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Hot topic: Life in the trenchesIMG_7563-1024x476

Physicists often work in exotic places.  Quantum Diarist Laura Gladstone shares her experiences working deep, deep underground …

Life Underground: Anything Anyone Would Teach Me

Laura Gladstone | Friday, April 17th, 2015, 2015
Going underground most days for work is probably the weirdest-sounding this about this job. At Laboratori Nazionali del Gran Sasso, we use the lab to be underground because of the protection it affords us from cosmic rays, weather, and other disruptions, and with it we get a shorthand description of all the weirdness of lab life. It’s all just “underground.”  

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This article appeared in Fermilab Today on May 5, 2015. Fermilab’s Test Beam Facility (FTBF) now runs a second beamline to provide particles for R&D experiments. The MCenter beamline came back to life last year after an eight-year slumber to join the facility’s other beamline, MTest. On Thursday, April 30, accelerator operators began using the

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This article appeared in Fermilab Today on May 1, 2015. A group of Fermilab physicists and engineers was faced with a unique challenge when Jefferson Lab asked them to make the superconducting coils for an upgrade to their CEBAF Large Acceptance Spectrometer experiments. These are some of the largest coils Fermilab has ever built. Despite

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This article appeared in symmetry on April 22, 2015. Mysterious particles called neutrinos seem to come in three varieties. However, peculiar findings in experiments over the past two decades make scientists wonder if a fourth is lurking just out of sight. To help solve this mystery, a group of scientists spearheaded by Nobel laureate Carlo

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This article appeared in Fermilab Today on April 21, 2015. This weekend, members of the Mu2e collaboration dug their shovels into the ground of Fermilab’s Muon Campus for the experiment that will search for the direct conversion of a muon into an electron in the hunt for new physics. For decades, the Standard Model has

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As long-time readers of Quantum Diaries know I have been publishing here for a number of years and this is my 85th and last post[1]. A couple of years ago, I collected the then current collection, titled it “In Defense of Scientism,” after the title of one of the essays, and sent it off to

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Going underground most days for work is probably the weirdest-sounding this about this job. At Laboratori Nazionali del Gran Sasso, we use the lab to be underground because of the protection it affords us from cosmic rays, weather, and other disruptions, and with it we get a shorthand description of all the weirdness of lab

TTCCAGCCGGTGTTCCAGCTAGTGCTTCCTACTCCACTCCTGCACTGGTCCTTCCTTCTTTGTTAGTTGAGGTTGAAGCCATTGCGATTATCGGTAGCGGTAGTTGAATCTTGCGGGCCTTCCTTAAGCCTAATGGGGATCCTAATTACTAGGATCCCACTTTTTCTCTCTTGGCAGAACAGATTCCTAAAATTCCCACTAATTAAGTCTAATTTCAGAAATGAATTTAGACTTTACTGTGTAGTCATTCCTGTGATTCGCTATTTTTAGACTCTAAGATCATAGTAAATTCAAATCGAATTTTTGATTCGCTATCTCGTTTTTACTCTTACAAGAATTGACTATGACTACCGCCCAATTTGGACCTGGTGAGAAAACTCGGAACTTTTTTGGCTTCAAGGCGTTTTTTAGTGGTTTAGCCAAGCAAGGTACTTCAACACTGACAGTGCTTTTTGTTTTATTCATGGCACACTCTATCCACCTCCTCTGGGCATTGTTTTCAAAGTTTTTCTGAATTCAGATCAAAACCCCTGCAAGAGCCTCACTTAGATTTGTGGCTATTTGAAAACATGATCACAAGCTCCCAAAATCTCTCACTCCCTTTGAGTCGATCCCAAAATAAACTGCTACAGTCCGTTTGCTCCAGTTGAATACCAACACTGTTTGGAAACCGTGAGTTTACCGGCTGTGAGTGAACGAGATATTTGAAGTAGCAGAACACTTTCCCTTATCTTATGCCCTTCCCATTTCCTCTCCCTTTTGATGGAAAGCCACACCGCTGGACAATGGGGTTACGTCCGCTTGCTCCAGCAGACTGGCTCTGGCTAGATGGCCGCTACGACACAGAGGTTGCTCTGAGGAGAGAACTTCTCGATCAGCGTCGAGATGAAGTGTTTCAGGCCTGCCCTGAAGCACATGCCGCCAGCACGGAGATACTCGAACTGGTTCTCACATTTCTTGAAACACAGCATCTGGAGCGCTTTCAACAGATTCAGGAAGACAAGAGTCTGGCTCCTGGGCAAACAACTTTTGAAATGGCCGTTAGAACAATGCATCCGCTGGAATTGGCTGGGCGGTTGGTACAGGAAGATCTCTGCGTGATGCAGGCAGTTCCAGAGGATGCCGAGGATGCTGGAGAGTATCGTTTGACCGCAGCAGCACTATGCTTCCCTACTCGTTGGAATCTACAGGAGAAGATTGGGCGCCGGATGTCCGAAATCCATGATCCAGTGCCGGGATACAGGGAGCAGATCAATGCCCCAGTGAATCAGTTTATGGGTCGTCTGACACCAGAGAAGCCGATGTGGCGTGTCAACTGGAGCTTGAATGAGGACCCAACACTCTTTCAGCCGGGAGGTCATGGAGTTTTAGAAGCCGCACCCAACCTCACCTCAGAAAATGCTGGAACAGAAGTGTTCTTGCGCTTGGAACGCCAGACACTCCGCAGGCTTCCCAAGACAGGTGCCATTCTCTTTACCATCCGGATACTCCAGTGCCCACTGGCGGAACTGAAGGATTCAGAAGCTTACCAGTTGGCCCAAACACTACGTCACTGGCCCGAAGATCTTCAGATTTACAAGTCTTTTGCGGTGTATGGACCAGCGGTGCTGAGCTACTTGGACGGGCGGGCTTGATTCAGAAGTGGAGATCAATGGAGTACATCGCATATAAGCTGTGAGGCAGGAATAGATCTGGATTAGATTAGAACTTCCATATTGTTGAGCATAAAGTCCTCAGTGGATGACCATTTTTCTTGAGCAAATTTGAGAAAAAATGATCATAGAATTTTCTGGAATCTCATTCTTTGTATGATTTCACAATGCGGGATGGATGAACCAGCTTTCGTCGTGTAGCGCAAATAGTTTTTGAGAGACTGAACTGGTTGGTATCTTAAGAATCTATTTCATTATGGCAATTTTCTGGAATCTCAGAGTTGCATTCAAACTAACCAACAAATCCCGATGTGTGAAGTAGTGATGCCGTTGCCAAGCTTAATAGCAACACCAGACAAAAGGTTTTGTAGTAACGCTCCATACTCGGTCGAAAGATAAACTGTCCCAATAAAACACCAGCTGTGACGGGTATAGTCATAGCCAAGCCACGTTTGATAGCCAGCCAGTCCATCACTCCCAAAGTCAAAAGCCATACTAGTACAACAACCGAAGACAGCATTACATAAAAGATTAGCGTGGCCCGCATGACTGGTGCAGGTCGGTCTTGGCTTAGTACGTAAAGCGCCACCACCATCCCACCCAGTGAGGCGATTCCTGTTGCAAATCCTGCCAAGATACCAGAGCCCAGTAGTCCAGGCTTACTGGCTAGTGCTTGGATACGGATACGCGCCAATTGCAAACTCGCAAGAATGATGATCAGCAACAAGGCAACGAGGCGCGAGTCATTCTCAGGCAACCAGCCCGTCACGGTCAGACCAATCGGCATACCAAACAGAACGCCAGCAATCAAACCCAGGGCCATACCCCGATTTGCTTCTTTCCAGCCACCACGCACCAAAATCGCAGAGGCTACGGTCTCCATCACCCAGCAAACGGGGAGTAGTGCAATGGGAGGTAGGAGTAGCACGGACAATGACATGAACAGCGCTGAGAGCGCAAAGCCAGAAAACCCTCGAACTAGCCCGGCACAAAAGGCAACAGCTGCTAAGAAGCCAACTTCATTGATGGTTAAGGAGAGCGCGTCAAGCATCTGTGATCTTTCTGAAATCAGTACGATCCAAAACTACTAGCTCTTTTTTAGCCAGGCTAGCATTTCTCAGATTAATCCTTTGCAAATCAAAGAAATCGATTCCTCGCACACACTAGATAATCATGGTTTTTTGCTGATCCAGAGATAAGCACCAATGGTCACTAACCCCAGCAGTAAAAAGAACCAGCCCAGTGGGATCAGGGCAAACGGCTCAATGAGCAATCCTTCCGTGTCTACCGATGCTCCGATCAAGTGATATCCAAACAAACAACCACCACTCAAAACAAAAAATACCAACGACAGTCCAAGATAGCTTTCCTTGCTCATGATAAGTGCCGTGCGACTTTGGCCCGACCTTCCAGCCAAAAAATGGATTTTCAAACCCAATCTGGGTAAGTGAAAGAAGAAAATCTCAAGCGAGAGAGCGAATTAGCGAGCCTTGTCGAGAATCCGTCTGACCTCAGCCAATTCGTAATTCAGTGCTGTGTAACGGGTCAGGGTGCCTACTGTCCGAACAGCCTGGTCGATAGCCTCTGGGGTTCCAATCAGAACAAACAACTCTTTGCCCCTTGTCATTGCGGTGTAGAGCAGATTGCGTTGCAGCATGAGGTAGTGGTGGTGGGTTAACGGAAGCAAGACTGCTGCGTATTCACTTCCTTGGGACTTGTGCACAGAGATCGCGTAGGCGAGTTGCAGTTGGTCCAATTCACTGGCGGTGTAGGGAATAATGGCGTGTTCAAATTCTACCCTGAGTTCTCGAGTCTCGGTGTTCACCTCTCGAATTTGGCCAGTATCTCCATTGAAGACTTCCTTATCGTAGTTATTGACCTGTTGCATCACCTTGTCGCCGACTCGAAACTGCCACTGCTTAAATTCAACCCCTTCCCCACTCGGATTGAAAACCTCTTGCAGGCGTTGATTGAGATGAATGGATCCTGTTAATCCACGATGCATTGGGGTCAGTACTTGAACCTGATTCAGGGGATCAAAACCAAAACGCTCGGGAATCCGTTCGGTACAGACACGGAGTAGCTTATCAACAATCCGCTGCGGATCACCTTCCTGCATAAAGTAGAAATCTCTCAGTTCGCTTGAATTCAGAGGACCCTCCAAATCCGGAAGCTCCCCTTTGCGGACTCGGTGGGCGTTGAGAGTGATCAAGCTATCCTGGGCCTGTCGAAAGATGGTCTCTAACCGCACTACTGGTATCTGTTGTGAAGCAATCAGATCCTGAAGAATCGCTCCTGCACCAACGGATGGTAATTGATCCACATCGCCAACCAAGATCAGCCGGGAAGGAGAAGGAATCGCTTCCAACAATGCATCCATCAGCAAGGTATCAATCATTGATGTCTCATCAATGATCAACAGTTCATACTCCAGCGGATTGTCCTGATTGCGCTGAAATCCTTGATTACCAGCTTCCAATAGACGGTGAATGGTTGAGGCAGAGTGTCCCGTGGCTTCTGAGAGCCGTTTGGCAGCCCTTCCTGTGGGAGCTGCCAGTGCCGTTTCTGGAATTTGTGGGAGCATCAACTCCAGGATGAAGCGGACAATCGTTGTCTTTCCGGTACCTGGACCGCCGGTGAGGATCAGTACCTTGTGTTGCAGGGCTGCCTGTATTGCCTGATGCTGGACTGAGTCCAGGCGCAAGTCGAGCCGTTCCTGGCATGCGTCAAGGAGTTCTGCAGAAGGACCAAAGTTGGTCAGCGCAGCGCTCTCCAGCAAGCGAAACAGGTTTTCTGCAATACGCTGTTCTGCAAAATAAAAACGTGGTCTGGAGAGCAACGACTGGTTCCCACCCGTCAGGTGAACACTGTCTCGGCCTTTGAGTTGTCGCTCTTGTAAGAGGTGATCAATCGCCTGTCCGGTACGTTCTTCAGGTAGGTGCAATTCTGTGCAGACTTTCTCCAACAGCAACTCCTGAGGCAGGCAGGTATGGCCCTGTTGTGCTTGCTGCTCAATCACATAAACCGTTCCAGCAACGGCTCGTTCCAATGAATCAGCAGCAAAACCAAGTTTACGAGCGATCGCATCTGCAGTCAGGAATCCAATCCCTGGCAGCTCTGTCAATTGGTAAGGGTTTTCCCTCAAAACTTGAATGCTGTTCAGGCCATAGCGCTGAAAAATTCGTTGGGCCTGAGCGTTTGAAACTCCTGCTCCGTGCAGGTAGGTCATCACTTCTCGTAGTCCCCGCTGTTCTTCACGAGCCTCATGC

Read the full article

Building a Neutrino Detector

Thursday, April 16th, 2015

Ever wanted to see all the steps necessary for building a neutrino detector? Well now you can, check out this awesome video of constructing the near detector for the Double Chooz reactor neutrino experiment in France. This is the second of two identical detectors near the Chooz nuclear power station in northern France. The experiment,

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This Fermilab press release came out on April 13, 2015. Scientists on the Dark Energy Survey have released the first in a series of dark matter maps of the cosmos. These maps, created with one of the world’s most powerful digital cameras, are the largest contiguous maps created at this level of detail and will

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The CUORE-0 collaboration just announced a result: a new limit of 2.7 x1024 years (90%C.L.) on the halflife of neutrinoless double beta decay in 130Te. Or, if you combine it with the data from Cuorecino, 4.0×1024 years. A paper has been posted to the arXiv preprint server and submitted to the journal Physical Review Letters. CUORE-0

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This article appeared in Fermilab Today on Thursday, April 9. Imagine an instrument that can measure motions a billion times smaller than an atom that last a millionth of a second. Fermilab’s Holometer is currently the only machine with the ability to take these very precise measurements of space and time, and recently collected data

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